Assuming a leadership position in the middle of a health emergency is challenging in any industry.
For McCall Buckingham, there’s even more at stake.
Buckingham, a day shift supervisor at the Paducah Police Department’s E911 Communications Services Division, took on that role in early March, when COVID-19 fears were at a fever pitch.
“I’m trying to adjust to leading this shift in the middle of a global pandemic,” she said Thursday.
This week marks National Telecommunicators’ Week, aimed at recognizing the value emergency dispatchers provide to their communities.
In addition to making sure every call now includes health-related questions and managing shifts of dispatchers who are also under personal and professional stress, Buckingham has to keep up with continually updated policies and procedures.
“Just in the month of April, we’ve had at least 20 policy and procedure changes,” she said.
Division Manager Robyn Hood said the call volume has dropped about 30%, whether from an actual decrease in incidents or people being more reluctant to call for help for health considerations.
“Fewer people moving around, fewer people getting stopped,” Hood said. “… I think, overall, folks (in the community) are doing great.”
But the decrease in call volume comes with an increase in stress regarding the calls that do come in, Buckingham said.
“I feel like we’ve got kind of more on our shoulders than we already did have,” she said, and that includes bearing a greater responsibility for informing first responders what dangers a call might entail.
“We’re the first line of defense for the firefighters and for the officers.”
Dispatcher Samantha Collins said callers can seem more agitated and have more questions about what to expect, especially now that emergency agencies have changed some response procedures due to health concerns.
“There’s so many things that we have to make sure are covered,” Collins said.
“We’re having to explain to the public why we’re asking those questions, and why an officer may or may not be coming to their home.”
While even during the best of times taking emergency calls necessitates quick thinking and considerations about officer safety, concerns about viral spread can turn what would have been an unremarkable response into a life-threatening situation.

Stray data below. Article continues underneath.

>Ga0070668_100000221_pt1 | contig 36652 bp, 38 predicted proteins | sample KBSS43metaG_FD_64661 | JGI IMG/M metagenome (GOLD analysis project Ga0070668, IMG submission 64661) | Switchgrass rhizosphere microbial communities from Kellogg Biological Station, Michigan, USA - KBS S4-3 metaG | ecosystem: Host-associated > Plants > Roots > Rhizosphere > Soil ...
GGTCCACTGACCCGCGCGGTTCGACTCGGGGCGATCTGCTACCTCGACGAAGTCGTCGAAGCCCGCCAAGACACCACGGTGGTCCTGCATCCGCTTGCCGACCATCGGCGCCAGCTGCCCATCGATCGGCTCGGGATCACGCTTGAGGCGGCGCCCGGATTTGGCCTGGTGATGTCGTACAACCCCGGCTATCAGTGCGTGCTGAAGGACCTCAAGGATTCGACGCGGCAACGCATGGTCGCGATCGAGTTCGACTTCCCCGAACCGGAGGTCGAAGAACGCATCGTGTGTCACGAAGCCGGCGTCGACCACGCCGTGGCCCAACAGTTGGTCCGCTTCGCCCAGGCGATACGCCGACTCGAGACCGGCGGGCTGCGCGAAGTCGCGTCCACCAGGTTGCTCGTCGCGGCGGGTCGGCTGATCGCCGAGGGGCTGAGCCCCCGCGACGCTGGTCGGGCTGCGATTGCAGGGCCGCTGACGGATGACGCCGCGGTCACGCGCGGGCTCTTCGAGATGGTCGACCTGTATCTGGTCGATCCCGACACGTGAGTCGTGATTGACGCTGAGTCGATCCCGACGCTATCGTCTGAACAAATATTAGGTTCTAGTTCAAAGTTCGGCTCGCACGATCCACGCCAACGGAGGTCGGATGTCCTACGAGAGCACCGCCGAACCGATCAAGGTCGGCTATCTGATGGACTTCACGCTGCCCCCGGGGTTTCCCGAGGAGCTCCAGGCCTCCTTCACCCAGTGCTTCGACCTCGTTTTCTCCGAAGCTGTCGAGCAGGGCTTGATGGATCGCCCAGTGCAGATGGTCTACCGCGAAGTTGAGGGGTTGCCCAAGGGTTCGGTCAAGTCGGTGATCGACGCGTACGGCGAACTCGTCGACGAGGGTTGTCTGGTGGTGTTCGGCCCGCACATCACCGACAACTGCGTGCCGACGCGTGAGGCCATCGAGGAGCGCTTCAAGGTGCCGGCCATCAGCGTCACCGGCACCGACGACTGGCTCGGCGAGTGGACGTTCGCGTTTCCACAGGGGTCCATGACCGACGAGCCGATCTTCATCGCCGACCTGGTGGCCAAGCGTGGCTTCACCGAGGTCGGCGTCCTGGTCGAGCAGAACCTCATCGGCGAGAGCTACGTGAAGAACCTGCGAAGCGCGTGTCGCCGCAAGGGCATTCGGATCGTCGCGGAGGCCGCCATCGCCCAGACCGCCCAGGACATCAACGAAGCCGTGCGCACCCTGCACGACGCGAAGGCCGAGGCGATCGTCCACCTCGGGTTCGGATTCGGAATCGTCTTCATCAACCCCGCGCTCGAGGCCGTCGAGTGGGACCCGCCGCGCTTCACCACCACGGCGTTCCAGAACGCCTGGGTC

“Every call that our officers respond to could typically be a call where they’re going to come in contact with someone who’s been infected,” Collins said.
She now treats every call where an officer responds as if there were a weapon involved.
In addition to the high stress at work, both Buckingham and Collins have family members with health conditions. Buckingham’s mother, who suffers from COPD, is considered an essential employee at Fulton County Jail.
“I worry about her. She’s dealing with the public,” Buckingham said.
As an only child who lives alone, having family an hour away and out of reach due to social distancing guidelines takes a toll.
“It really sucks to be an hour away from your parents … and have to talk with them on FaceTime,” she said.
Collins, a licensed practical nurse, has been a caretaker for her father who recently had a pacemaker replaced, but isn’t able to visit him with the restrictions in place.
“It’s really hard for me because I can’t go out there and take care of him like I wish I could,” she said.
Further increasing the stress on emergency workers, nationwide shutdowns and staffing concerns mean dispatchers and responders have less time off.
“Stress relief, you can’t have it right now. You’ve just got to wait,” Buckingham said.
Despite the mounting pressure of the job and personal concerns, Collins said she recognizes the value of the service dispatchers provide and the critical care given by the responders they send out.
“They know the risk involved … but they do what they do and they love what they do because they love the community,” Collins said.
“It’s something that I love and I wouldn’t change it.”